Gun reform has been a slow-moving process in the U.S., but neighboring Canada quickly introduced stronger gun laws in response to the tragic mass shooting in Uvalde, Texas, last week that took the lives of 19 elementary-age children and two teachers.

Canadian Prime Minister Justin Trudeau said on Monday that if passed, the new regulations would enact a national freeze on handgun ownership.

“What this means is that it will no longer be possible to buy, sell, transfer or import handguns anywhere in Canada,” Trudeau said at a Monday news conference. “In other words, we’re capping the market.”

Fines and maximum prison sentences will be the consequences for those who don’t comply. The Prime Minister also presented a military-style rifle buyback program.

“Gun violence is a complex problem, but at the end of the day the math is really quite simple: The fewer the guns in our communities, the safer everyone will be,” the Prime Minister said.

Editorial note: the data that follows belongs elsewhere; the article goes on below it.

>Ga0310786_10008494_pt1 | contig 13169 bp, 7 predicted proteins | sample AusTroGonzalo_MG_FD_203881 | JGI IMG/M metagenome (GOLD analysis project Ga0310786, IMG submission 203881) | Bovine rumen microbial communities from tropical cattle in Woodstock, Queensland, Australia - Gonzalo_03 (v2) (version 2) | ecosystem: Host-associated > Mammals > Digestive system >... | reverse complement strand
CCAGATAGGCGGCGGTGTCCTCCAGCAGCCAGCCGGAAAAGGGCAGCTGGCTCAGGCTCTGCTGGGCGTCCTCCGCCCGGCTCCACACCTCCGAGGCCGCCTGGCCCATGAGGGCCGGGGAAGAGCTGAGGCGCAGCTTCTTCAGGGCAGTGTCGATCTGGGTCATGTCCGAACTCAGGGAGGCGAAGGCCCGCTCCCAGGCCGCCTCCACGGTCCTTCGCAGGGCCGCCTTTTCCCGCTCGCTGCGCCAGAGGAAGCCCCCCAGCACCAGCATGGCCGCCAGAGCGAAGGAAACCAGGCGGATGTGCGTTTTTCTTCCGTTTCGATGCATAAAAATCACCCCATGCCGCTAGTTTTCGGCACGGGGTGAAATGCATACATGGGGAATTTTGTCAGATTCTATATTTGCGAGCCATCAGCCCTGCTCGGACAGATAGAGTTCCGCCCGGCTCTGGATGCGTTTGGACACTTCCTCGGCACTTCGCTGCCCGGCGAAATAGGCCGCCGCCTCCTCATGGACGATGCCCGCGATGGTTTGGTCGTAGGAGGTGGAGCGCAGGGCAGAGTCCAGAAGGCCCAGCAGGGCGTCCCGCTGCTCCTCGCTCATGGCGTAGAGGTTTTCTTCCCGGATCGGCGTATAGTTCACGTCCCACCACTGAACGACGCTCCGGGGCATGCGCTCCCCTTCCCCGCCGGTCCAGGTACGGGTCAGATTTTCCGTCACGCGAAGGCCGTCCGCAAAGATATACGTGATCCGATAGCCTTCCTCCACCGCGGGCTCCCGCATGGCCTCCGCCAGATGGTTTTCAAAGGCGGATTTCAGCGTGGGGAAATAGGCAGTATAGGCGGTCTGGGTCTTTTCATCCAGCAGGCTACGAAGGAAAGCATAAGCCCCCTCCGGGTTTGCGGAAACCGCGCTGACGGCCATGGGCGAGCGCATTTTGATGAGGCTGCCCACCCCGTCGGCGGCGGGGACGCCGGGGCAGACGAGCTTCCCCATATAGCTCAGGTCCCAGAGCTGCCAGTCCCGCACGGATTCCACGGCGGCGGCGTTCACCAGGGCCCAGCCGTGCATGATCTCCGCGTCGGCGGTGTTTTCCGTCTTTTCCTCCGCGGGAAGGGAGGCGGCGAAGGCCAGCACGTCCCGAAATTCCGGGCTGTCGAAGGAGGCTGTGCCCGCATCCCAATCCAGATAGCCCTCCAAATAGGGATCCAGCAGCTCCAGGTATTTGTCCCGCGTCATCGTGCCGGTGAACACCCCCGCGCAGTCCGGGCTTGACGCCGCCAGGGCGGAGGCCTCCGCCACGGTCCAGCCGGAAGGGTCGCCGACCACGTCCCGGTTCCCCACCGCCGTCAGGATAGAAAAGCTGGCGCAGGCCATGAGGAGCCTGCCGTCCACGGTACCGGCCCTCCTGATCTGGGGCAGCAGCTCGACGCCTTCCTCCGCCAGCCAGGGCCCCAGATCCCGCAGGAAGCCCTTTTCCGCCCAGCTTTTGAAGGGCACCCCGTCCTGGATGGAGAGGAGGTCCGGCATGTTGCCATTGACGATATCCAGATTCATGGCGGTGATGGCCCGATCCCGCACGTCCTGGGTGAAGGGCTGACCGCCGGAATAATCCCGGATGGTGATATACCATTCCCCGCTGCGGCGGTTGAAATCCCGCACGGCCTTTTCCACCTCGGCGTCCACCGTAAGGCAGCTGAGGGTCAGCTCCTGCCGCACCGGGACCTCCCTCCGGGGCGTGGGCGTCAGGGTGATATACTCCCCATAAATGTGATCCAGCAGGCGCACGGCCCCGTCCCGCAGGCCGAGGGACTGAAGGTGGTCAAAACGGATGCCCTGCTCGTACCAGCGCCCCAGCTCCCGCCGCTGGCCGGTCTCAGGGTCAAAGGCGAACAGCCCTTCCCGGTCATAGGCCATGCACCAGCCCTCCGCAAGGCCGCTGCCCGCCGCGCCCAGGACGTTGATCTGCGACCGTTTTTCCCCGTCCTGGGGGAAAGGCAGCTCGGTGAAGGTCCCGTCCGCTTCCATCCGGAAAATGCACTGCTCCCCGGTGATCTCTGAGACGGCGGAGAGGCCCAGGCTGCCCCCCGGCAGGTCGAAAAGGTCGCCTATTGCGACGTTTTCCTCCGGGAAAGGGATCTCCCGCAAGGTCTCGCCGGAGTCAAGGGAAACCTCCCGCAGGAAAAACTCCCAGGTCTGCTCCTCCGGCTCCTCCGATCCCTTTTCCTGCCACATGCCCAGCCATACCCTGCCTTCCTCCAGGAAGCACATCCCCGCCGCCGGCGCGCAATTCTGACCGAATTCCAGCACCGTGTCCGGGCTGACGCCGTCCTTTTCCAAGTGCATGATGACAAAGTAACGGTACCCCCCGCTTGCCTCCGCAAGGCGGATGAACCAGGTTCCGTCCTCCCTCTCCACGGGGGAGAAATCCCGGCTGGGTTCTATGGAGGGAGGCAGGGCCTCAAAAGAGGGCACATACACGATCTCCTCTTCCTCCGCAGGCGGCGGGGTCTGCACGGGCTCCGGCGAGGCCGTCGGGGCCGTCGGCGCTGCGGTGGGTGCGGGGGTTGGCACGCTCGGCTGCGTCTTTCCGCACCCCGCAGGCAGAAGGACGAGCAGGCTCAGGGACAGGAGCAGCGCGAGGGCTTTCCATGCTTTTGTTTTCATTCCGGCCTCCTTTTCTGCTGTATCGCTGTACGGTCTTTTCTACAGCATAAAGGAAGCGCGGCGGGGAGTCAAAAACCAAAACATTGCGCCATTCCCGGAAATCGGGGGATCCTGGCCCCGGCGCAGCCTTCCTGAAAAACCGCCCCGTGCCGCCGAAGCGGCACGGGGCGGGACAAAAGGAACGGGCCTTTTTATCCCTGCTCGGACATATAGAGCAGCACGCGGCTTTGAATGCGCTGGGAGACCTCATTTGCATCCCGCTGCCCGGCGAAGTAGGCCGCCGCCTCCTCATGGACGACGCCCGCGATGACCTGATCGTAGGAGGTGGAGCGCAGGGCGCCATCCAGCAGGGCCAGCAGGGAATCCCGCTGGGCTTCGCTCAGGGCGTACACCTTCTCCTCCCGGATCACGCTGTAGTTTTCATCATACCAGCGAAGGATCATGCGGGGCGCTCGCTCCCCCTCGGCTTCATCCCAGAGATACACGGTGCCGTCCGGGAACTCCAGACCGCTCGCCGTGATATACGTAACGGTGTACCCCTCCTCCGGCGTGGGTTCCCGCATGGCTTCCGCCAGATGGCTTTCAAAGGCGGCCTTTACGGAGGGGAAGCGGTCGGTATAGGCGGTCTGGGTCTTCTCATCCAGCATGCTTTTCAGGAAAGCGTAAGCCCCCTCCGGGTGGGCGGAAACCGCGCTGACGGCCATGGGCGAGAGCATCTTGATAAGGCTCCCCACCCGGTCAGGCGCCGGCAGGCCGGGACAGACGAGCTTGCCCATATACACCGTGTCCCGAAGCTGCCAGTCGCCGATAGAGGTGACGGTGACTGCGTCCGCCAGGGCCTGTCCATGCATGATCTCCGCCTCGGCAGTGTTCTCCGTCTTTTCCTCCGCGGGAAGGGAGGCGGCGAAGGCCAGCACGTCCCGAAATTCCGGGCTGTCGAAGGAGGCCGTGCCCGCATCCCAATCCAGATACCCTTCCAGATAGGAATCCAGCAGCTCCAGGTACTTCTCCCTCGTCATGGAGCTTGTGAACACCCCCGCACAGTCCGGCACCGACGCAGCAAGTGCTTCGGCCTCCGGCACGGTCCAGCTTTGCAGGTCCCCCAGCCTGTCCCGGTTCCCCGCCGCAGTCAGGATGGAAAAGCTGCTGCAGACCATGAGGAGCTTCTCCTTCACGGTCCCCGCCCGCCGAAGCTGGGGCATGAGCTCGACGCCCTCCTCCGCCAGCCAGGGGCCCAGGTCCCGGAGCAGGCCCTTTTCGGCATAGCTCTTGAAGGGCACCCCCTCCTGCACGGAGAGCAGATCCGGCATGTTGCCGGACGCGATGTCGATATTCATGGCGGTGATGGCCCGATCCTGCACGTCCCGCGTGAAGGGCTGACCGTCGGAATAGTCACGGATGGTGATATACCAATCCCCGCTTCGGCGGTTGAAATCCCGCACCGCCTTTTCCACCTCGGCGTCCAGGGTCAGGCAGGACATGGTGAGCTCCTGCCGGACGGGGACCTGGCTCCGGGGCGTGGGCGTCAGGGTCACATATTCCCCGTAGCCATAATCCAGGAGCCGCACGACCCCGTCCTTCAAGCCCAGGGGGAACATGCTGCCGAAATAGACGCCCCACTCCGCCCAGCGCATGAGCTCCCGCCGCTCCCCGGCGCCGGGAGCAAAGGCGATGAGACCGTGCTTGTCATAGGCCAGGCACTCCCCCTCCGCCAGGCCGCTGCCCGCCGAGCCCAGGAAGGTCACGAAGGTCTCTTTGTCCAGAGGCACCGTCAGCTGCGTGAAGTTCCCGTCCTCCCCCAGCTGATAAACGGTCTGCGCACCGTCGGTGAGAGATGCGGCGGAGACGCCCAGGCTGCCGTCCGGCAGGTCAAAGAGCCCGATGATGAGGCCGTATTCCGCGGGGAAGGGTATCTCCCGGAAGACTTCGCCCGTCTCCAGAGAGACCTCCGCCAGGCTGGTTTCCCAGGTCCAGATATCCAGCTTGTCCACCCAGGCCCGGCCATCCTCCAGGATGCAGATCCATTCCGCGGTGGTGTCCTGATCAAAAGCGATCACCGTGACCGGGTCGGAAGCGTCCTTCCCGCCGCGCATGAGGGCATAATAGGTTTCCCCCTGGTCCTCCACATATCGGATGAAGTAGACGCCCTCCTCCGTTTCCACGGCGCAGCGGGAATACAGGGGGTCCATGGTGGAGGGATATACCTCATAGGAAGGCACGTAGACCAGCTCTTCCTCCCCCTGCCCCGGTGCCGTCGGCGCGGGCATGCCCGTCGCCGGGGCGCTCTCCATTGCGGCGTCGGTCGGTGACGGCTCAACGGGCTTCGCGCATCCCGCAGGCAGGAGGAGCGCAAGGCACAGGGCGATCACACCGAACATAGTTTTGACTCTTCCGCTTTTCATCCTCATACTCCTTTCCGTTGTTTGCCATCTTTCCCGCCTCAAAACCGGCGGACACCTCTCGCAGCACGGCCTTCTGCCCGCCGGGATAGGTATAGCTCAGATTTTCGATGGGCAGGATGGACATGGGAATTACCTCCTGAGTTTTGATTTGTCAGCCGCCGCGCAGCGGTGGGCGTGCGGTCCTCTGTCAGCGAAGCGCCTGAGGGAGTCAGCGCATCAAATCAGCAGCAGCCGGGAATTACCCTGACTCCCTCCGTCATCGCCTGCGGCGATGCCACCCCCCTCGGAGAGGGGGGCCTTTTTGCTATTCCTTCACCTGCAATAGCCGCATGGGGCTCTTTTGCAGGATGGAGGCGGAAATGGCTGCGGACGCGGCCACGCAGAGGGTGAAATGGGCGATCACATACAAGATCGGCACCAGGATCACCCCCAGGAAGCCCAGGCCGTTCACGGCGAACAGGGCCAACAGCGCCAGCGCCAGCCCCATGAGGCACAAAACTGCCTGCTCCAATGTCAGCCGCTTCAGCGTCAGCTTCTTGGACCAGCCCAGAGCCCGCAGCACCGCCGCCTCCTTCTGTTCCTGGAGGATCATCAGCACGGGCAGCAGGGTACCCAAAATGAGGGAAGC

The measures the Canadian government put forth contrasts with the progress in Congress. The House Judiciary Committee is planning to meet on Thursday to make final edits to the “Protect Our Kids Act,” with hopes that the full House will vote next week. The bill is likely to face strong opposition in the evenly split Senate. Though some Republicans have voiced a desire to pass bipartisan gun measures, it may not be enough to generate 10 Republican votes to avoid the filibuster.

“Unfortunately, the reality is in our country [gun violence] is getting worse and has been getting worse over the past years,” Trudeau added as he announced the proposals. “We need only look south of the border to know that if we do not take action, firmly and rapidly, it gets worse and worse and more difficult to counter.”

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